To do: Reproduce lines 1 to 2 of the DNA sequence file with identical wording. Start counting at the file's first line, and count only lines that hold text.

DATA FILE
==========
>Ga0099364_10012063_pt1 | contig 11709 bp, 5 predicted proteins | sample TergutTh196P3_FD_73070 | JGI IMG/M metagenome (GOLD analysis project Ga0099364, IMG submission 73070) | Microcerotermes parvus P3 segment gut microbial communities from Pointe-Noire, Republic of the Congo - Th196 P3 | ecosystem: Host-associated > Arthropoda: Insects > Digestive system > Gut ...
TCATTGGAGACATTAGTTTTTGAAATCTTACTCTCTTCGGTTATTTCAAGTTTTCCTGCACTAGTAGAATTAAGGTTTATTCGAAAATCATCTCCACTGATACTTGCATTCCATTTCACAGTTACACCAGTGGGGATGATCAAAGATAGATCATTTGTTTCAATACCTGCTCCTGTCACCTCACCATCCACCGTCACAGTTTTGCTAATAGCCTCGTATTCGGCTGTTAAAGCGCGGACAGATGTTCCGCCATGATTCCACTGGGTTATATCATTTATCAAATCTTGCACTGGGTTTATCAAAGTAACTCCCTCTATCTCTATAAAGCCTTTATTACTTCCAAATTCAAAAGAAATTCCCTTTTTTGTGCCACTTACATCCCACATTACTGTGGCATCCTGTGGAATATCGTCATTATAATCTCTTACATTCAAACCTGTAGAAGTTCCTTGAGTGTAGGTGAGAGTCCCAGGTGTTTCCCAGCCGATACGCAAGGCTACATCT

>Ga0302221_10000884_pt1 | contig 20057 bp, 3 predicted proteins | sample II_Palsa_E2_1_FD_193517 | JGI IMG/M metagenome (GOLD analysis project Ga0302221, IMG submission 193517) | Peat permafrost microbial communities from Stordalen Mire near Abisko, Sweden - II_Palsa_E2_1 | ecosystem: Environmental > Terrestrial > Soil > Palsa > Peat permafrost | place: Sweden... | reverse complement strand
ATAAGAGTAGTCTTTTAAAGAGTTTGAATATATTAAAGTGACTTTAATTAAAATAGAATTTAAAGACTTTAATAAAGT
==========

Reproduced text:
>Ga0099364_10012063_pt1 | contig 11709 bp, 5 predicted proteins | sample TergutTh196P3_FD_73070 | JGI IMG/M metagenome (GOLD analysis project Ga0099364, IMG submission 73070) | Microcerotermes parvus P3 segment gut microbial communities from Pointe-Noire, Republic of the Congo - Th196 P3 | ecosystem: Host-associated > Arthropoda: Insects > Digestive system > Gut ...
TCATTGGAGACATTAGTTTTTGAAATCTTACTCTCTTCGGTTATTTCAAGTTTTCCTGCACTAGTAGAATTAAGGTTTATTCGAAAATCATCTCCACTGATACTTGCATTCCATTTCACAGTTACACCAGTGGGGATGATCAAAGATAGATCATTTGTTTCAATACCTGCTCCTGTCACCTCACCATCCACCGTCACAGTTTTGCTAATAGCCTCGTATTCGGCTGTTAAAGCGCGGACAGATGTTCCGCCATGATTCCACTGGGTTATATCATTTATCAAATCTTGCACTGGGTTTATCAAAGTAACTCCCTCTATCTCTATAAAGCCTTTATTACTTCCAAATTCAAAAGAAATTCCCTTTTTTGTGCCACTTACATCCCACATTACTGTGGCATCCTGTGGAATATCGTCATTATAATCTCTTACATTCAAACCTGTAGAAGTTCCTTGAGTGTAGGTGAGAGTCCCAGGTGTTTCCCAGCCGATACGCAAGGCTACATCT